Bordered by Uganda, Tanzania, Somalia and Ethiopia, Kenya is a major economic and transport hub of East Africa. Despite this, employment is scarce as the country’s economic and development trajectory is threatened by weak governance and corruption. Population growth has been dramatic since the mid-20th century due to a high birth and declining mortality rates. Sustained high fertility, early marriage followed by childbearing and unmet need for family planning are rampant across the country.
A stroll through any of Kenya’s burgeoning slums reveals the massive poverty and huge difference in the standards of living. The gap between the haves and have-nots widens every day. It’s not uncommon to find families begging for anything from passers-by. The government has ignored Kenyans living in the slums. They don't even have access to basic amenities like running water, toilets and passable roads.
The vital tourism sector contributed about 10 percent to Kenya’s gross domestic product fueled by travelers from Europe and the US. However, a spate of terror attacks in the past three years have scared away package vacationers, crippling the tourism industry.
Instead, a booming child sex tourism racket has risen. Child sex tourism is rampant in the coastal cities of Kenya, and European men comprise half of the clients. Many come to these cities in search of girls aged between 12 and 18.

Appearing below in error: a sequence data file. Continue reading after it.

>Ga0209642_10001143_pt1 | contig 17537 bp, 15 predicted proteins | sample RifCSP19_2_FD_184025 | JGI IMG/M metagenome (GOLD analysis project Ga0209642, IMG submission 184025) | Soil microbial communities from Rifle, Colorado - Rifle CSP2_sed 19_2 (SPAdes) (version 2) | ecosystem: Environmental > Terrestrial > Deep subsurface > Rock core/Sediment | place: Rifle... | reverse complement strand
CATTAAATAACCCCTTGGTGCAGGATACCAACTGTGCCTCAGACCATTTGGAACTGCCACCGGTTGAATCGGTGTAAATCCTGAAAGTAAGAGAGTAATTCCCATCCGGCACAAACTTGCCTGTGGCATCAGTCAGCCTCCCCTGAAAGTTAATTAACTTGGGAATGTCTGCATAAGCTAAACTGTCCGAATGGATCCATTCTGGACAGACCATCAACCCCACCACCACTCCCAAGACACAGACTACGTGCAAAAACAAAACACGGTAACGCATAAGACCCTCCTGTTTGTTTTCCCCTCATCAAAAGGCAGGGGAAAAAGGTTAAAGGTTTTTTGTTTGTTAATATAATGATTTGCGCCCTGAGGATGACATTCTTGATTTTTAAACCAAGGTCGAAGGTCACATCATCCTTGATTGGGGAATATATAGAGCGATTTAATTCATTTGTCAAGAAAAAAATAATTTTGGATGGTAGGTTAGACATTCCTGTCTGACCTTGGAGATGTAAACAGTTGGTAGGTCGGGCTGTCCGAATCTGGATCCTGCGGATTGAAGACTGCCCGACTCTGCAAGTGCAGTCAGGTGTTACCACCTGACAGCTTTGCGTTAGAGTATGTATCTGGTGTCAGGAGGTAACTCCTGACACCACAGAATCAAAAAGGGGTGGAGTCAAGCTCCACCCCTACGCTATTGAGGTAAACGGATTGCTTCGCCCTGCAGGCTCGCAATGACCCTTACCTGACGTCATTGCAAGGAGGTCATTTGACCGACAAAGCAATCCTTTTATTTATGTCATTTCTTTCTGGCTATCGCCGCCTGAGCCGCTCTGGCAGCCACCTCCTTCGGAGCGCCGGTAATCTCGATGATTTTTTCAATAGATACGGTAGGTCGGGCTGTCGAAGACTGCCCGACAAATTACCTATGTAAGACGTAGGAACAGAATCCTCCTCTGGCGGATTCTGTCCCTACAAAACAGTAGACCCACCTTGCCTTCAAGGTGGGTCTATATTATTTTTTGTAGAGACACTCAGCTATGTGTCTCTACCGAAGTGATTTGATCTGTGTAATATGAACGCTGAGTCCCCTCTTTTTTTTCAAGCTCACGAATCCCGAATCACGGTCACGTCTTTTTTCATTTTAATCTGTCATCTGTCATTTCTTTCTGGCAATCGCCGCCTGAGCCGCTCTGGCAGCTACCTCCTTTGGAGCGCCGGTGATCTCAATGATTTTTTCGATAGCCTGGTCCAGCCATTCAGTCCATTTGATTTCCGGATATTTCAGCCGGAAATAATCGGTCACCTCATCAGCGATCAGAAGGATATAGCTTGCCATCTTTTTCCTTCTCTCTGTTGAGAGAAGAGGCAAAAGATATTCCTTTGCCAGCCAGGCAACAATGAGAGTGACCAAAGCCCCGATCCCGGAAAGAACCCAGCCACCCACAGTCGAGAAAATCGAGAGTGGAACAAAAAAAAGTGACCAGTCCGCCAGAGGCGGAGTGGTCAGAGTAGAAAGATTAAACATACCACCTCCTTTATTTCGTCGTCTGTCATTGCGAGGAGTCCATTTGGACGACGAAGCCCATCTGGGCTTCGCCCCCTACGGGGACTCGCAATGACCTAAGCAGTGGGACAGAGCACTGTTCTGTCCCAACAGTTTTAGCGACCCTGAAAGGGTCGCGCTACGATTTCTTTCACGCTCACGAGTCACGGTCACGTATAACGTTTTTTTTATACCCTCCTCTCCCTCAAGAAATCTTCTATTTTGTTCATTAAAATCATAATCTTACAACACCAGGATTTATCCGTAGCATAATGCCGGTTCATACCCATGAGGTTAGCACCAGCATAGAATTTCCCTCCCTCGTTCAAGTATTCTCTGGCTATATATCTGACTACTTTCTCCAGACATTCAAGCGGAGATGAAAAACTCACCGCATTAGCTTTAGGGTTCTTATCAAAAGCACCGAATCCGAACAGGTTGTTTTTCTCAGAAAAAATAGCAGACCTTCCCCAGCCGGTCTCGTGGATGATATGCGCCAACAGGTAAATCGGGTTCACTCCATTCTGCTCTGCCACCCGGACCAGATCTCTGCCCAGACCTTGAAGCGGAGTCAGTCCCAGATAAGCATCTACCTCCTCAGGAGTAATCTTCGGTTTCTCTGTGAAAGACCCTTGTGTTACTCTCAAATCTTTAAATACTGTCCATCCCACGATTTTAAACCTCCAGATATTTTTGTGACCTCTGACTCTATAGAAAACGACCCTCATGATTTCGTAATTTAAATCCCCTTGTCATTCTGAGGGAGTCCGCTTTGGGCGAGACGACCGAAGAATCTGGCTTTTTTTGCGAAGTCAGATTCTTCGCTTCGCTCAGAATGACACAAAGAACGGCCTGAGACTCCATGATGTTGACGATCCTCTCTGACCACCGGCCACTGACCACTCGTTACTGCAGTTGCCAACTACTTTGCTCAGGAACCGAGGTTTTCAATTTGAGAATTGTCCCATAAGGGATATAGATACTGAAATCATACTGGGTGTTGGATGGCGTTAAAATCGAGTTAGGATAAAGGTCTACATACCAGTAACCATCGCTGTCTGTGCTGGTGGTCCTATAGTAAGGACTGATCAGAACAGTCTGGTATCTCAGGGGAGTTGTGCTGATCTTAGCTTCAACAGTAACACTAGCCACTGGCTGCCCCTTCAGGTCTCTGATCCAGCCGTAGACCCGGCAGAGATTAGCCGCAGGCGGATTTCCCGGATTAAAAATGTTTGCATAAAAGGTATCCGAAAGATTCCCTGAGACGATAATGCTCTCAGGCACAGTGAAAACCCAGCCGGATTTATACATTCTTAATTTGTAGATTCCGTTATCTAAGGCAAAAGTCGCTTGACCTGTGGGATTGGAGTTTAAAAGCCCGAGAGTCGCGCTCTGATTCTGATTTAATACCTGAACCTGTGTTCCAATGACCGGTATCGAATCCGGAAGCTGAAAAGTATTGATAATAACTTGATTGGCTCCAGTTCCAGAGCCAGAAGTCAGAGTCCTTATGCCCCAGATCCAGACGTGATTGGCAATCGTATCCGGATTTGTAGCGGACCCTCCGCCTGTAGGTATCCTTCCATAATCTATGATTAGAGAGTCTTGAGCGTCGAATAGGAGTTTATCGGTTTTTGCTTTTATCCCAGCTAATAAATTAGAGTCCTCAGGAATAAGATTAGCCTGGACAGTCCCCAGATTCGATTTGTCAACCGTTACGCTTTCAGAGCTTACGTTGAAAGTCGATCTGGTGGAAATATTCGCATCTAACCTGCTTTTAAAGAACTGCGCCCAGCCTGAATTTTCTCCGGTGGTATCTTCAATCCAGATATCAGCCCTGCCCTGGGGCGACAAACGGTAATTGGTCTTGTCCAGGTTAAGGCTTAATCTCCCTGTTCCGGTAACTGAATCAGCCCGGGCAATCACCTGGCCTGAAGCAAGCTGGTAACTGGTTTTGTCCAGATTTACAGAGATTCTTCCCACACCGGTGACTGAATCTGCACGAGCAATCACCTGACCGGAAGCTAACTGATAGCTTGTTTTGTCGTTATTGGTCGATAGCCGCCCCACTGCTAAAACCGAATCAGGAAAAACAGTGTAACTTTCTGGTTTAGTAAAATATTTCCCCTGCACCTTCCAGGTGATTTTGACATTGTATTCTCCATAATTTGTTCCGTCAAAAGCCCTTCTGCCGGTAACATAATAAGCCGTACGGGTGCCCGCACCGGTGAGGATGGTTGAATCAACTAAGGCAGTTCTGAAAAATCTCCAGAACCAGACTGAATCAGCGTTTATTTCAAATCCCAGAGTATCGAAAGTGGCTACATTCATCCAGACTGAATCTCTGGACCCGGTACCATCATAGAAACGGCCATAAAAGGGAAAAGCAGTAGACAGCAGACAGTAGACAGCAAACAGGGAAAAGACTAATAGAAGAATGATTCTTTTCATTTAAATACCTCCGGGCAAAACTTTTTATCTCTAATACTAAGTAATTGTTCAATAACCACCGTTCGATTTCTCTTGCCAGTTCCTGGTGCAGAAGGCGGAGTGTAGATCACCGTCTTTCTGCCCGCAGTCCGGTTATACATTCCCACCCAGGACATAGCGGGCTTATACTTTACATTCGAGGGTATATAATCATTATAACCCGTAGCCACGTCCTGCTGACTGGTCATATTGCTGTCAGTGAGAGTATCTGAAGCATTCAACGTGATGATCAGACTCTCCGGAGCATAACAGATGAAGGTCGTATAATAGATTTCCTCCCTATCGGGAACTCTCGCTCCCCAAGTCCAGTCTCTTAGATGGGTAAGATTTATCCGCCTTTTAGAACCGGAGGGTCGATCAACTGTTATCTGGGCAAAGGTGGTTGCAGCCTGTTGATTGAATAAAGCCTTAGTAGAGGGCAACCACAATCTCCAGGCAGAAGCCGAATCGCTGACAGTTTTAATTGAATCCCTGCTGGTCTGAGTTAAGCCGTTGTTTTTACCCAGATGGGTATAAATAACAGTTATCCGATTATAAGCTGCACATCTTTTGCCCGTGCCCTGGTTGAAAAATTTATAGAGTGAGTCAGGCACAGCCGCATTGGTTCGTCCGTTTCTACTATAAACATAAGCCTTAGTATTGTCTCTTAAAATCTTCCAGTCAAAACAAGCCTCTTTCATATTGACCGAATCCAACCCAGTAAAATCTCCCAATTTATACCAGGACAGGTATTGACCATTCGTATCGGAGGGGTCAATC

The industry has made Kenya tourism one of the world's hubs for child sex tourism. The coastal region is rife with teenage mothers. Girls as well as underage boys, often leave school to cater to tourists who pay them for sex. Teenagers, known as "beach boys" hook up with older white women, who have flown here specifically for sexual encounters.
UNICEF released numbers on child trafficking in Kenya reveal that almost one-third of girls age 18 and below in the region were involved in prostitution. Trace Kenya, a local nonprofit child rights organization that strives to combat child trafficking estimates there could be as many as 100,000 child sex workers in the coastal region of Mombasa alone.
According to experts, poverty is the primary driver behind child sex tourism with even parents forcing their own children to become involved. “There is a culture among parents and children that when you get yourself a white man, then you have gotten yourself out of poverty,” says Paul Adhoch, head of Trace Kenya. “Tourists always take advantage of this and come here deliberately for that.”
As school-age children skip classes in pursuit of easy money, sex tourism results in increasing rates of school dropouts and illiteracy. This doesn’t bode well for an estimated whopping 60% of Kenyans under the age of 25.